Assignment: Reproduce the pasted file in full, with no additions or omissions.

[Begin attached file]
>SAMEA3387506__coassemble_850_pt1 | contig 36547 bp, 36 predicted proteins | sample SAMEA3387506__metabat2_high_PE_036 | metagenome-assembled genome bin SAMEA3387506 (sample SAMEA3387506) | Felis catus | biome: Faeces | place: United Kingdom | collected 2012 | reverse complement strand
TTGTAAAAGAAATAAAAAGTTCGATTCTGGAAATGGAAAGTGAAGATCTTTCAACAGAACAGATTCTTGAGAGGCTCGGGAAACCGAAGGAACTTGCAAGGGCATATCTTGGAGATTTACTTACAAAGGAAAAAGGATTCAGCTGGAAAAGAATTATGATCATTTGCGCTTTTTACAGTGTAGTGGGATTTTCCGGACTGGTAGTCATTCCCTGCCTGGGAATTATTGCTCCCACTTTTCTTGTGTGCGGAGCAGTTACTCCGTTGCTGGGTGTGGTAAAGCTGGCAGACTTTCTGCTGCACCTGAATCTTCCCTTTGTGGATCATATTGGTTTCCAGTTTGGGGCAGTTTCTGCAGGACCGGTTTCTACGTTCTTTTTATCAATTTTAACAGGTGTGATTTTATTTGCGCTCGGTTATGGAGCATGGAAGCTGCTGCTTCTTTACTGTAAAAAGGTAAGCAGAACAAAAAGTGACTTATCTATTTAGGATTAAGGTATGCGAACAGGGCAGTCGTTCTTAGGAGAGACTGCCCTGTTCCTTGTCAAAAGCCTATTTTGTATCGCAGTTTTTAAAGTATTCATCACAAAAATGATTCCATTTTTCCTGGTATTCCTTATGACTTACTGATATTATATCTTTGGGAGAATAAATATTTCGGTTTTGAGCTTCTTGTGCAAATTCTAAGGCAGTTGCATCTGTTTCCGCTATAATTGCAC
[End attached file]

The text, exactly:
>SAMEA3387506__coassemble_850_pt1 | contig 36547 bp, 36 predicted proteins | sample SAMEA3387506__metabat2_high_PE_036 | metagenome-assembled genome bin SAMEA3387506 (sample SAMEA3387506) | Felis catus | biome: Faeces | place: United Kingdom | collected 2012 | reverse complement strand
TTGTAAAAGAAATAAAAAGTTCGATTCTGGAAATGGAAAGTGAAGATCTTTCAACAGAACAGATTCTTGAGAGGCTCGGGAAACCGAAGGAACTTGCAAGGGCATATCTTGGAGATTTACTTACAAAGGAAAAAGGATTCAGCTGGAAAAGAATTATGATCATTTGCGCTTTTTACAGTGTAGTGGGATTTTCCGGACTGGTAGTCATTCCCTGCCTGGGAATTATTGCTCCCACTTTTCTTGTGTGCGGAGCAGTTACTCCGTTGCTGGGTGTGGTAAAGCTGGCAGACTTTCTGCTGCACCTGAATCTTCCCTTTGTGGATCATATTGGTTTCCAGTTTGGGGCAGTTTCTGCAGGACCGGTTTCTACGTTCTTTTTATCAATTTTAACAGGTGTGATTTTATTTGCGCTCGGTTATGGAGCATGGAAGCTGCTGCTTCTTTACTGTAAAAAGGTAAGCAGAACAAAAAGTGACTTATCTATTTAGGATTAAGGTATGCGAACAGGGCAGTCGTTCTTAGGAGAGACTGCCCTGTTCCTTGTCAAAAGCCTATTTTGTATCGCAGTTTTTAAAGTATTCATCACAAAAATGATTCCATTTTTCCTGGTATTCCTTATGACTTACTGATATTATATCTTTGGGAGAATAAATATTTCGGTTTTGAGCTTCTTGTGCAAATTCTAAGGCAGTTGCATCTGTTTCCGCTATAATTGCAC